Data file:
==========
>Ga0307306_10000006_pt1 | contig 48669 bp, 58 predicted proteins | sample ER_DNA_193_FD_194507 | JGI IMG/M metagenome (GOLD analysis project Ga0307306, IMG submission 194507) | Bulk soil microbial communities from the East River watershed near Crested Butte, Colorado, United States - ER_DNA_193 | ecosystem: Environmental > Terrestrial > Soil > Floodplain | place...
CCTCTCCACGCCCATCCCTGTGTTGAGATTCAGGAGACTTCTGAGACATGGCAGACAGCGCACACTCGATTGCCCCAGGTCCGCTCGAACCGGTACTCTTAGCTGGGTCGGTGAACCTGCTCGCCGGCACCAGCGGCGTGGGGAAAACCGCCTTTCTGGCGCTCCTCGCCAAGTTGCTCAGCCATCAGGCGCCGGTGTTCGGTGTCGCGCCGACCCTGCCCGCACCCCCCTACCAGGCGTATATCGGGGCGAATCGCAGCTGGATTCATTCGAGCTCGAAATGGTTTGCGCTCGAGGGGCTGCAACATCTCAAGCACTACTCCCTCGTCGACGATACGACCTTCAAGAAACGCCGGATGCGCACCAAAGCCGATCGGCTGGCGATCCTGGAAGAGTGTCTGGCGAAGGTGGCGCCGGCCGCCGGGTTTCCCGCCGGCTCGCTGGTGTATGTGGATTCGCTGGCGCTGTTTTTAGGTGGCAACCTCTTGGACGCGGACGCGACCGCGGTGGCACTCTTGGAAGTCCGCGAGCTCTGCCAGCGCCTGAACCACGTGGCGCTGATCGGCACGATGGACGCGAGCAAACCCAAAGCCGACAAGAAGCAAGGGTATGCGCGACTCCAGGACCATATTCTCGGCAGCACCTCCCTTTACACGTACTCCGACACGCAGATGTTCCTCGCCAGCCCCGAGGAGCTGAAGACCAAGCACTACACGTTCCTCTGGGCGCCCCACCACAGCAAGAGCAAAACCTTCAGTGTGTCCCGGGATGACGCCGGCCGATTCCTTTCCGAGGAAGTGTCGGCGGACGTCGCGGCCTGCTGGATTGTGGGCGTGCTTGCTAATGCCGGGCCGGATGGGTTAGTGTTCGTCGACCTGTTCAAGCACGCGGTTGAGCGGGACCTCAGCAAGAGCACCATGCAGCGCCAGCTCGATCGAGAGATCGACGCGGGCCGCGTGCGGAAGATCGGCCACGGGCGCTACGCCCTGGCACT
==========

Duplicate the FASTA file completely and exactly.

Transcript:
>Ga0307306_10000006_pt1 | contig 48669 bp, 58 predicted proteins | sample ER_DNA_193_FD_194507 | JGI IMG/M metagenome (GOLD analysis project Ga0307306, IMG submission 194507) | Bulk soil microbial communities from the East River watershed near Crested Butte, Colorado, United States - ER_DNA_193 | ecosystem: Environmental > Terrestrial > Soil > Floodplain | place...
CCTCTCCACGCCCATCCCTGTGTTGAGATTCAGGAGACTTCTGAGACATGGCAGACAGCGCACACTCGATTGCCCCAGGTCCGCTCGAACCGGTACTCTTAGCTGGGTCGGTGAACCTGCTCGCCGGCACCAGCGGCGTGGGGAAAACCGCCTTTCTGGCGCTCCTCGCCAAGTTGCTCAGCCATCAGGCGCCGGTGTTCGGTGTCGCGCCGACCCTGCCCGCACCCCCCTACCAGGCGTATATCGGGGCGAATCGCAGCTGGATTCATTCGAGCTCGAAATGGTTTGCGCTCGAGGGGCTGCAACATCTCAAGCACTACTCCCTCGTCGACGATACGACCTTCAAGAAACGCCGGATGCGCACCAAAGCCGATCGGCTGGCGATCCTGGAAGAGTGTCTGGCGAAGGTGGCGCCGGCCGCCGGGTTTCCCGCCGGCTCGCTGGTGTATGTGGATTCGCTGGCGCTGTTTTTAGGTGGCAACCTCTTGGACGCGGACGCGACCGCGGTGGCACTCTTGGAAGTCCGCGAGCTCTGCCAGCGCCTGAACCACGTGGCGCTGATCGGCACGATGGACGCGAGCAAACCCAAAGCCGACAAGAAGCAAGGGTATGCGCGACTCCAGGACCATATTCTCGGCAGCACCTCCCTTTACACGTACTCCGACACGCAGATGTTCCTCGCCAGCCCCGAGGAGCTGAAGACCAAGCACTACACGTTCCTCTGGGCGCCCCACCACAGCAAGAGCAAAACCTTCAGTGTGTCCCGGGATGACGCCGGCCGATTCCTTTCCGAGGAAGTGTCGGCGGACGTCGCGGCCTGCTGGATTGTGGGCGTGCTTGCTAATGCCGGGCCGGATGGGTTAGTGTTCGTCGACCTGTTCAAGCACGCGGTTGAGCGGGACCTCAGCAAGAGCACCATGCAGCGCCAGCTCGATCGAGAGATCGACGCGGGCCGCGTGCGGAAGATCGGCCACGGGCGCTACGCCCTGGCACT